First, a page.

Time to bake again?
How about some soft, fluffy, yeasted rolls, with the addition of some caraway seeds and fennel seeds for their fragrance? Often or not, I find that enriching the dough with a little butter and some eggs, adds a nice texture and airiness to the batter, so let’s do that too…
I’ve often described my breakfasts as lazy.
By this I mean slow, because by the time I wake up (often after a late night shift at the theatre) it might be towards mid morning and I’ll probably be more inclined to lunch.
If I’m smart enough (which I’m often not,) I might remember to mix a little starter dough the night before so that I can let the yeast do all the work whilst I snooze,..
Only to have freshly baked goods the next day.
Actually, this might be the only way I can actually have freshly baked goods at all. Aside from heading out to buy them of course!
But who doesn’t want to make their neighbours jealous with the smell of yummy goods ;)
The recipe is definitely adaptable. Don’t like caraway seeds? Then substitute for some oats, or walnuts.
Can’t have nuts?
Then how about some fruit in the form of sultanas or dried figs (which would be lovely with blue cheese in place of the cheddar of course!)
If you’d prefer not to do the slow rise overnight and just want to make up something quickly, by all means there are a plethora of muffin recipes out there.
Truth be told, this texture is far more similar to a soft, eggy roll that you might find in those Asian bread shops.
So in short, here’s a slow rise, yeasted roll with 3 seeds best topped with some crumbly cheddar and drizzled generously with honey. That’s right, we’re going to slap these with honey and call it lunch!
Start this recipe the night before or (morning) of the day you’d like to eat them. Ideally you should allow 8hrs for the slow rise starter. Once it’s proved it should take about 1-1:15 hr for the actually baking of these yeasted rolls.
Ingredients: (makes 1 doz) medium size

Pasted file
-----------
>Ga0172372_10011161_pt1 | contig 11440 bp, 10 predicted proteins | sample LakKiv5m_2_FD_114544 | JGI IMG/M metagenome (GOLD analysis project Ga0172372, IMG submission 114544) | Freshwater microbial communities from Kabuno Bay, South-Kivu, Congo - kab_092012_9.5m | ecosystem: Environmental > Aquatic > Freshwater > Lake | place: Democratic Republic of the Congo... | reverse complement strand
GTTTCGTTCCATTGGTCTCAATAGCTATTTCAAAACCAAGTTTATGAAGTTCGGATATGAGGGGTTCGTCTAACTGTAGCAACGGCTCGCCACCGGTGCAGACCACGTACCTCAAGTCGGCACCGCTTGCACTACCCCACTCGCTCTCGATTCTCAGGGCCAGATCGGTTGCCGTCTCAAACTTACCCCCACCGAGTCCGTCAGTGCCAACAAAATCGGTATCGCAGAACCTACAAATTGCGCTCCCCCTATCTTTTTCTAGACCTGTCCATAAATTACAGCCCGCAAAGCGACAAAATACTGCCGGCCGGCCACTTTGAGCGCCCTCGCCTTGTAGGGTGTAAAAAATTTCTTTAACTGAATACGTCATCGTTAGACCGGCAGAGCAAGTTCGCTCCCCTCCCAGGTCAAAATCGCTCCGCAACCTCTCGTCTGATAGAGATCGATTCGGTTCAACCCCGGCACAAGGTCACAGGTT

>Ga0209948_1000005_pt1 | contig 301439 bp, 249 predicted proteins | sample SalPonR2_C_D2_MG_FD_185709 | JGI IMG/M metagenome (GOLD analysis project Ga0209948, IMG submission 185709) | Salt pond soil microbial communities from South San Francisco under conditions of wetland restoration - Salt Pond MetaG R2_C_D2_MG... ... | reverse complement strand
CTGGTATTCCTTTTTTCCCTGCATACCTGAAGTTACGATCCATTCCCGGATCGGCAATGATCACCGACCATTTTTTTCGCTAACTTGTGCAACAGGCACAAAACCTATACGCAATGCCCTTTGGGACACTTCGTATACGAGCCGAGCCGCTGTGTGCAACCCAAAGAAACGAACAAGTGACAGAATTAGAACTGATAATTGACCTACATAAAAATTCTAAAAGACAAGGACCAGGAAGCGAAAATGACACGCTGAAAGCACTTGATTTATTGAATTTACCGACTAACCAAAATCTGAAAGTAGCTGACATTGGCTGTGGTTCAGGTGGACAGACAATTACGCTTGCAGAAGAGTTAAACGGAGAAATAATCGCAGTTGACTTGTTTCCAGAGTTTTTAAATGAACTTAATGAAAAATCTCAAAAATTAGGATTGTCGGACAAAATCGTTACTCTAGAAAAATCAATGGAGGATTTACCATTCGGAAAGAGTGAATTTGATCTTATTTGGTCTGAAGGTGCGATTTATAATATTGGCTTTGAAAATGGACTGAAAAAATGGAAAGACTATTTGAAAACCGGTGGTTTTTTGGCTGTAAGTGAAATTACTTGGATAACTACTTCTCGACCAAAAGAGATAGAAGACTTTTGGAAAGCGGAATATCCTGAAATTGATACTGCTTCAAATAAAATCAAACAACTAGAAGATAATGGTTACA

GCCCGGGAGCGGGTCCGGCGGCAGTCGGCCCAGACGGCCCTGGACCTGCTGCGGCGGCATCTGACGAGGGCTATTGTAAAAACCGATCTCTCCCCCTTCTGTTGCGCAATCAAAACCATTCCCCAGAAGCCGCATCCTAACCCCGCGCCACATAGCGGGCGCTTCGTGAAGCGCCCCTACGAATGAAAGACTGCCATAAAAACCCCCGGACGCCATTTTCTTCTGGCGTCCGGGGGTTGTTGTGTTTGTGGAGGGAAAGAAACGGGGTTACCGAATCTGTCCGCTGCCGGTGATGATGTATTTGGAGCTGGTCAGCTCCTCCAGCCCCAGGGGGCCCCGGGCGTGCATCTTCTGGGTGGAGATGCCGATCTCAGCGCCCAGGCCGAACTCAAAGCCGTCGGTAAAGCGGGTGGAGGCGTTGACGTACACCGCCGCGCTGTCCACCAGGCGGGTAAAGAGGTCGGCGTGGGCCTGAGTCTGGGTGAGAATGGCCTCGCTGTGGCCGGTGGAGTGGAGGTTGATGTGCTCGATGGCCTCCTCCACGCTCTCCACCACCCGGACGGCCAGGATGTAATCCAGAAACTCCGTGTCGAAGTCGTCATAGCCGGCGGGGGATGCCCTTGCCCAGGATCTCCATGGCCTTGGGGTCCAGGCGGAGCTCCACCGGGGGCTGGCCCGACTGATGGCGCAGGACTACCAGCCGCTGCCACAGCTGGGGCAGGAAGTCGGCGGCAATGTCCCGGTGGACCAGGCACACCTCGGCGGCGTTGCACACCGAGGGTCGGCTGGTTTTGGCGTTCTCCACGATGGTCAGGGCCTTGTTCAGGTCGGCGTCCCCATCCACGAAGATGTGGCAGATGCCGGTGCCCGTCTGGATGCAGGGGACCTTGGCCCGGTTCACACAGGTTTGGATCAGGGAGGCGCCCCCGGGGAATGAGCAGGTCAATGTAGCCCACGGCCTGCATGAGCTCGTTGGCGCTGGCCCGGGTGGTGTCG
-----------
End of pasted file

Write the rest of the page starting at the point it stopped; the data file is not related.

Slow rise dough over night, 8-15 hrs if possible
2 cups plain flour
3/4 cup of warm water with extra as needed
1 tbsp of dried yeast,
Couple of tbsp of sugar.
Pinch of salt,
The next day:
Extra 1/2 to 3/4 cup of flour,
2 eggs (at room temperature)
100g Butter (also at room temperature)
Tablespoon each (or to taste) of Caraway seeds, fennel seeds, sesame seeds
Raw sugar to sprinkle tops,
To serve: butter & honey, crumbly cheddar cheese and olives.
Large mixing bowls x 2, large wooden spoon, Tablespoons and measuring cups.
Muffin tins, extra oil to grease the tins,
Preheat oven to 180C (356 F) and grease the muffin tins with a thin film of butter,
Prepare the bread starter the night before,
The next day, your starter will be thick and hopefully resemble the texture of a sponge.
Stir in the eggs, butter and an extra pinch of sugar and salt with the dough. Mix lightly and quickly with the wooden spoon. It will still be a fairly runny batter at this stage,
Add the caraway and fennel seeds, stir into the batter. Spoon the batter into the muffin tins being careful not to overfill. It’s best to do a few batches and allow the dough to raise up lightly (rather than be heavy and full with too much mixture)
Sprinkle with a decent pinch of raw sugar, a teeny pinch of salt and the sesame seeds, if using. Set aside for 20 mins to prove again. Afterwards, bake for 25-30 mins (rotate the pan if needed.)
Once the tops are golden brown and toasted, remove from the oven and set aside on a wire rack to cool. Allow to cool for 10 mins before removing from the pan.
Serve with butter, crumbly cheddar cheese and honey (olives optional) Enjoy!